For Lear, the island of Corfu was an unsurpassed Paradise of blue skies, clear seas and lush rolling landscape, the source of unlimited inspiration. The present picture depicts the view from the hillside above the village of Ascension, where two herdsmen rest on the sun-baked rock amid their goats and the groves of gnarled olives where an ancient town once stood. Through the canopy of olives a few small pools or sunlight penetrate to illuminate the steeply descending path where figures are wending their way. Beyond the forested slopes is a sweeping vista northwards across the bay to the snow-capped Albanian mountains, the small island of Vido, and the historic Citadel - the bastion built in the thirteenth century by the Venetians to control to narrow straights between the island and the Albanian coast.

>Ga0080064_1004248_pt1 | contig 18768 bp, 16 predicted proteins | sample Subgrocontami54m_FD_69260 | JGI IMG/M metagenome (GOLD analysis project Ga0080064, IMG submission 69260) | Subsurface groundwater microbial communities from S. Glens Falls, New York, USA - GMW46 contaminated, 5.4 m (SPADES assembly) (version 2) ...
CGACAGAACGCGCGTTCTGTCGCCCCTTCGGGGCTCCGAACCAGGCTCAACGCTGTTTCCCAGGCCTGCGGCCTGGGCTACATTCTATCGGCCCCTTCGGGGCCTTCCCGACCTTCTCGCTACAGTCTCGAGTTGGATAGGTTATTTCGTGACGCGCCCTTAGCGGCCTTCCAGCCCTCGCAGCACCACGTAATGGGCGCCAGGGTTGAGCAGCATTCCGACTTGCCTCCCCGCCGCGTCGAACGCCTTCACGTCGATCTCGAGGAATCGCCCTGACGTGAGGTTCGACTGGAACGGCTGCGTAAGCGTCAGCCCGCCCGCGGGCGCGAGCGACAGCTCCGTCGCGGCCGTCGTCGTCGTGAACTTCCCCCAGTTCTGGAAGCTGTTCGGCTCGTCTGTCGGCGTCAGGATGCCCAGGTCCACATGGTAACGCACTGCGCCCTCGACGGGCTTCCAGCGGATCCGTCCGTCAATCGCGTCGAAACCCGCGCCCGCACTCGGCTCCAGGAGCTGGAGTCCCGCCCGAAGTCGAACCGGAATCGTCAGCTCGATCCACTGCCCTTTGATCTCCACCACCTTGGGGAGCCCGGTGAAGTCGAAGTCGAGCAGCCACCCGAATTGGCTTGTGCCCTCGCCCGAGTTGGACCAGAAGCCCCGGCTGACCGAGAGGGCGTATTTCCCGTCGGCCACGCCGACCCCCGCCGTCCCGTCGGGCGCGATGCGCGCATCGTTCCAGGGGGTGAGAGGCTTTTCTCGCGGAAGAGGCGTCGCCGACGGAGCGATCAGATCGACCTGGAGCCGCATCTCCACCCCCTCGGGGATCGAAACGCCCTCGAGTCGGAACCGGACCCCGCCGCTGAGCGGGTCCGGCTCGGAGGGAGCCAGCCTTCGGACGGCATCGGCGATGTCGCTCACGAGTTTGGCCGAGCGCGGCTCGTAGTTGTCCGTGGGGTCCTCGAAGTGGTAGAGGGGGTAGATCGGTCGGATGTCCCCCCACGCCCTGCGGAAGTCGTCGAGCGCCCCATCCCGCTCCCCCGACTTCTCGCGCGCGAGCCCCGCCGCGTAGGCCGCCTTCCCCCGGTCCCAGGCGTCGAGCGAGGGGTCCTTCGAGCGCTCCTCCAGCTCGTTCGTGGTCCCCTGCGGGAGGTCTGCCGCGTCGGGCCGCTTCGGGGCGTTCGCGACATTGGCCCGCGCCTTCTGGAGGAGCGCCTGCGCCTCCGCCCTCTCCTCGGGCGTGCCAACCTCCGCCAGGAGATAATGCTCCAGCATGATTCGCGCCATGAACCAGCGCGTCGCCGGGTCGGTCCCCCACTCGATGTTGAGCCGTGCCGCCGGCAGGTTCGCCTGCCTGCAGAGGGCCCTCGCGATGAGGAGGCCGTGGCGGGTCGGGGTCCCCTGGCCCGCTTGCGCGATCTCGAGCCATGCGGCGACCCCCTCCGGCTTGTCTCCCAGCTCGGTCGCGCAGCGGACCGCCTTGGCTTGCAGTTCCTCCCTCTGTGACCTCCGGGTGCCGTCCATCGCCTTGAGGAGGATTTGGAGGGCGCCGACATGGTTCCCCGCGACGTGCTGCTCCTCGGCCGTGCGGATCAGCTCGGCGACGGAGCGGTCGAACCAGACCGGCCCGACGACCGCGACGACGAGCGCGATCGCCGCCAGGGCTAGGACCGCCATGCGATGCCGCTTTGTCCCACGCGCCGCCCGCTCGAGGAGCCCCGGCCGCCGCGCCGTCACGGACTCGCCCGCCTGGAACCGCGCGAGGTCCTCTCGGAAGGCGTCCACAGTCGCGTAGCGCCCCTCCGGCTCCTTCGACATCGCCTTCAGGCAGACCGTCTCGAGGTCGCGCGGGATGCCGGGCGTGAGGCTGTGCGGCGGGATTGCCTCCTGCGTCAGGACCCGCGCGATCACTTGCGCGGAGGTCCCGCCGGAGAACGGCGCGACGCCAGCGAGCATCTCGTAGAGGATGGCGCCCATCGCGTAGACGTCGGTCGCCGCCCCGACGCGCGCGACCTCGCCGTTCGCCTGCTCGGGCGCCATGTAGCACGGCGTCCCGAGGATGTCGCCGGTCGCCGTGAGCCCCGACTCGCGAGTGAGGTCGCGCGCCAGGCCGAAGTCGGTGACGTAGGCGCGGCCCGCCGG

Lear visited Corfu for the first time in 1848 and left spellbound by the picturesque vistas. He returned in 1855 and remained for six years, until the island, formerly under British protection, was taken over by the Greeks. In 1856 he described the island, ‘I really think no place on Earth could be lovlier than this:- the olives in their half wind & uncared for semi-culture are so perfectly beautiful - & the views of every part of the Albanian coast so exquisitely majestic.’ (ibid Noakes, p.148) In the same year he began his first view from the same hillside as the present picture, which rose up behind the village of Ascension (named Coreya by the ancient Greeks and known today as Analpsis). He wrote to a correspondent back in England, ‘I have some idea of devoting a good bit of time to illustrating this little promontory for it is… full of interest, as the old city of Ascension… was built on it, ancient coins and marbles are still found.’ (ibid Noakes, p.148) Lear also produced dozens of watercolour sketches of Corfu and drawings which were made into lithographs for 'Views in the Ionian Islands' (published by Lear in 1863). One of the lithographs depicted a view from the hillside, described thus; ‘Those who have frequented the “other side” (as the main island is called in Corfu) will recognise the forms of the snowy Albanian hills: Mount Lykurski on the left and the Pass of Gardiki between it and the long range dividing the village of Arghyrokastro from Pelvino and Butrino. In front of these high hills are those nearer Santa Quaranta and the still nearer the eye, a part of the city of Corfu, the Palace and Esplanade and the road down to Kastrades. Then comes the Citadel – than which a more picturesque object can hardly exist – and the quiet bay of Kastrades. Thence, upward to the highest point over the foreground from which this beautiful scene is taken are thick olive groves and cypresses of the hill of Ascension. Few prospects can be more truly exquisite than this.’
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